On March 24, students accepted into the Class of 2024 received an email bearing the subject line “Greetings from Haverford!” However, this email contained far more than a welcome message or promotional material; it announced the cancellation of all admitted student programs that were scheduled to occur in the spring, a result of the College’s response to COVID-19. For some admitted students, this announcement is a minor inconvenience. For others, the move is proving to be a major barrier in deciding whether Haverford is the right institution for them.
Lia Lubit of New York City was admitted into the Class of 2024, and she says that the cancellation is inducing a fear of choosing the wrong college. When discussing the merits of one university she is considering, Lubit said, “It looks really good on paper, but when I visited the place, I just didn’t love it, and I didn’t feel the community that I felt at Haverford. I was really relying on accepted students’ days to differentiate between the two. And now I’m not going to get that, which is a stressful prospect, because I never want to feel like I should be at a different place.”
Haverford’s Office of Admissions has faced its own difficulties in figuring out how to support admitted students in the absence of in-person visits, which are arguably one of the most telling and important resources in the college decision process. As Meghan Vaughan, the Director of Admission Communications, wrote through email, “This situation is certainly presenting a lot of challenges for the admissions office in how we connect with admitted students, but we’re working on digital engagement opportunities that we hope will be useful and informative.”
A number of internet initiatives have been introduced; one notable one is the virtual visit site, which is meant to act as a substitute for tours while campus is closed to visitors. This site features five “scenes,” or 360-degree panoramic images with interactive banners designating notable campus buildings, and four themed photo albums titled “Academics,” “Campus Highlights,” “Res Life,” and “Student Life.”
Furthermore, Admissions is working on initiatives intended to connect admitted students with members of the Haverford community. The most prominent program at the moment is HaverChats, a series of online video conferences that a password-protected Admissions site describes as “an opportunity for you to ask questions about classes, campus life, or anything else that is on your mind.”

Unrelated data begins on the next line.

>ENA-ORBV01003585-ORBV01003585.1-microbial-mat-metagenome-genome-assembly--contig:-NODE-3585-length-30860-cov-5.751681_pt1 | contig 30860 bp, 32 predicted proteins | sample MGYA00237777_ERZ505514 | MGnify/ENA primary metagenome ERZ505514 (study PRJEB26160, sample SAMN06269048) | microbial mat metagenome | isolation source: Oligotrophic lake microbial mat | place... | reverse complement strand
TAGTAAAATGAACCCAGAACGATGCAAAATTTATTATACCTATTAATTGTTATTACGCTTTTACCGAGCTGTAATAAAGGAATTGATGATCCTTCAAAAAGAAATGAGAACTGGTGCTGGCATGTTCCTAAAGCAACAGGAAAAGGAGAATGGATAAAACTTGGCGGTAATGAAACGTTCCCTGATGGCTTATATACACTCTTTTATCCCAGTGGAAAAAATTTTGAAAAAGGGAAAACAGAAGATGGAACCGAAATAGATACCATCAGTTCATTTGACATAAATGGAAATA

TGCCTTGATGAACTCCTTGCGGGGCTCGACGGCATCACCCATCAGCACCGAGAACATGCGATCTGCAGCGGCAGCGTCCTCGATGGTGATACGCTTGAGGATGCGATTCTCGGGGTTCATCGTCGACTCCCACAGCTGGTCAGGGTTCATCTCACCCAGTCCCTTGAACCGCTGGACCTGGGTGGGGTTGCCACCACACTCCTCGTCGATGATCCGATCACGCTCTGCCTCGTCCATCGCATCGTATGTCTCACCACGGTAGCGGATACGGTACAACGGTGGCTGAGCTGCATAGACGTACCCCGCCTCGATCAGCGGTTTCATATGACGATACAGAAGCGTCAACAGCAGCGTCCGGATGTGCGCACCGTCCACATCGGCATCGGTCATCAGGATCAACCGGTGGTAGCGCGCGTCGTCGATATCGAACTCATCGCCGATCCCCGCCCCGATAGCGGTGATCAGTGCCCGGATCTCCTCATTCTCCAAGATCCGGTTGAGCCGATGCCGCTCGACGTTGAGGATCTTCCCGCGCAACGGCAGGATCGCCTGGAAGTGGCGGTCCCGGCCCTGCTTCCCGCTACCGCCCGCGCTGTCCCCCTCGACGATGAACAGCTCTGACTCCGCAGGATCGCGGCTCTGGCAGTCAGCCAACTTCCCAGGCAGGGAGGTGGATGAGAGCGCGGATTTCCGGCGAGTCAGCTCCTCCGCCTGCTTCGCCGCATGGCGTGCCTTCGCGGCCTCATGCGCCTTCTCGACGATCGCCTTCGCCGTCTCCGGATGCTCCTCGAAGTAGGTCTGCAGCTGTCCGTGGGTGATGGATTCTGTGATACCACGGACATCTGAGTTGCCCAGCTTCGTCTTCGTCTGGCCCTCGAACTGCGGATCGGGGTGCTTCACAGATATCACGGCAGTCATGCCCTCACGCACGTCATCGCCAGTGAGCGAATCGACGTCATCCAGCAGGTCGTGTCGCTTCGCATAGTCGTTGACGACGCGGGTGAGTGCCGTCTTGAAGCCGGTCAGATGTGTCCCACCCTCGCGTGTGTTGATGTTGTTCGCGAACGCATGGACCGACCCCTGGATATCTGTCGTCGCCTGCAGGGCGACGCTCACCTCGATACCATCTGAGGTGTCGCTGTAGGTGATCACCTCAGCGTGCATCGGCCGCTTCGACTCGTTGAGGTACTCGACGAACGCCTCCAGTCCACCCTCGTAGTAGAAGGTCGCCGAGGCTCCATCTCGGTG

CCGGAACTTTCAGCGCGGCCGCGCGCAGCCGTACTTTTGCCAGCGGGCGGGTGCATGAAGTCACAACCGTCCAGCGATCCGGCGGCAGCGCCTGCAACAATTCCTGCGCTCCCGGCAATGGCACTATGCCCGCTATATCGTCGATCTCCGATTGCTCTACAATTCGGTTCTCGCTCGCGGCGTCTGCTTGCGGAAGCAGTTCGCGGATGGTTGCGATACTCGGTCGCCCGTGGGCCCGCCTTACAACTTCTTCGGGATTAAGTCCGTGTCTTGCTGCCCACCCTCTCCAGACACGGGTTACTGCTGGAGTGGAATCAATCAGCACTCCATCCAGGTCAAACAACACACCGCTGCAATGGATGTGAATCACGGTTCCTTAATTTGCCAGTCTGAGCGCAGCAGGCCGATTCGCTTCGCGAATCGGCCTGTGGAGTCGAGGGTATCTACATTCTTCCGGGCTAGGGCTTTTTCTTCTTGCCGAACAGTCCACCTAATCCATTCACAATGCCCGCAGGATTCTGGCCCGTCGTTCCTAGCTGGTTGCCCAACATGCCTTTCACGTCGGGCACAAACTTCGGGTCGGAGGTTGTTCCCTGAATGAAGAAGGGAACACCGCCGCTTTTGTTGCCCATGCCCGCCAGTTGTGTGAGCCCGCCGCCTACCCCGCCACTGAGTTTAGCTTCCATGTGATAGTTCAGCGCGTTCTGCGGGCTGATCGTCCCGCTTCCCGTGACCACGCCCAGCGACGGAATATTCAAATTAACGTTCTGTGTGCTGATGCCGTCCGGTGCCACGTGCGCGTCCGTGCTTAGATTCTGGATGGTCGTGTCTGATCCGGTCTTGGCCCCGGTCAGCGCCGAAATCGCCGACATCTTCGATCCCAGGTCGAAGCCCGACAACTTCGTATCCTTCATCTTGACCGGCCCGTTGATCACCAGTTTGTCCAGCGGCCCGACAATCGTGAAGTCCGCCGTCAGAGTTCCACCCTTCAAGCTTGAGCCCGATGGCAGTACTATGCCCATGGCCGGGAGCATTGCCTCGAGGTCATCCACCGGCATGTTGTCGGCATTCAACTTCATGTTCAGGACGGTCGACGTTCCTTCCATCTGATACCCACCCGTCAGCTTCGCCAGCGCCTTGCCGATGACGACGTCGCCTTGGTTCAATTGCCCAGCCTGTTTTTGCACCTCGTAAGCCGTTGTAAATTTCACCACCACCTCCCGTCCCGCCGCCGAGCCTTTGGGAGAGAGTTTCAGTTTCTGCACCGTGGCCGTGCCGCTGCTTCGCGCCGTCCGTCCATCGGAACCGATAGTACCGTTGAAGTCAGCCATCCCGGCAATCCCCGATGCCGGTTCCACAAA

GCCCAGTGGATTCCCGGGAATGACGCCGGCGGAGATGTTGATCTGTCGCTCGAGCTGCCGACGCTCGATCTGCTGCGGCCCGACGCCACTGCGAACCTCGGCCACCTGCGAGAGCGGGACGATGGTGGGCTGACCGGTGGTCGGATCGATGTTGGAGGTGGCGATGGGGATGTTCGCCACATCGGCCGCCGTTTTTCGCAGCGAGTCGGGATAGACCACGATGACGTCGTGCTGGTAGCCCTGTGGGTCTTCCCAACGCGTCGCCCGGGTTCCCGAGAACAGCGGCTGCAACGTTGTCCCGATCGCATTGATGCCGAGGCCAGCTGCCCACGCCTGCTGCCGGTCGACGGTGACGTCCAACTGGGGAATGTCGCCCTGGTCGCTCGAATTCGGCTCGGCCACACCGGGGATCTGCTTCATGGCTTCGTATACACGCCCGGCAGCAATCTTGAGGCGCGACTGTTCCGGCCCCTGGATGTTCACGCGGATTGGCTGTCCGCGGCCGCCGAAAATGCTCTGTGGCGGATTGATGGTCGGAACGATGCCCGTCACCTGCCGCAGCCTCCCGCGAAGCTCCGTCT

Ellen Patrickson, a Swede living in Singapore who was accepted to Haverford, attended a HaverChat for international students. She says she appreciates the greater availability of online resources, as distance would have prevented her from attending in-person events anyway. Due to the easily accessible nature of the online programs, she said, “it kind of makes it feel like it’s a level playing field with students in the U.S. because none of us can visit Philly. It’s really unfortunate, but we all have to consider the same set of information when making our decisions about college.”
However, according to an email from Admissions that was sent to current students who volunteer with the office, HaverChats will soon be supplemented by Squirrel Seeker. This program will connect current Fords with admitted students via one-on-one email correspondences, enabling admits to better understand the College’s personality and culture.
Admissions is also introducing accepted students to academics at Haverford by giving them the option of attending an online class session via Zoom. The password-protected Admitted Students site provides meeting IDs for a set of selected classes that can be observed with the professor’s permission. The homepage acknowledges that these Zoom lectures and seminars are quite different from typical Haverford courses, but notes that it hopes they provide some sort of approximation to a physical visit.
Most admitted students interviewed seemed content with the support provided by Admissions in these unusual circumstances, but they also noted that there were limitations to online resources. Johnny Donovan ’24 was admitted early decision, and says he was looking forward to connecting with his future classmates at accepted students’ events. In regard to the virtual tour, he said, “it was solid, it gives you a feel for the overall layout and stuff like that. But the one thing is, it doesn’t really capture the students there, so it’s hard to get a sense of the Haverford ethos just from these admissions videos.”
Despite these attempts to support accepted students while they decide whether to spend the next four years at Haverford, many still feel the weight of anxiety—anxiety over not just their own personal futures, but also over how the pandemic will play out. Lia Lubit cited the possibility of a COVID-19 resurgence in the fall, saying, “I think there’s also uncertainty about what next year will even look like, but I get that Haverford doesn’t know that either.” Only time will tell when the Class of 2024 will arrive on campus, and how their Haverford experience will be shaped by the crisis.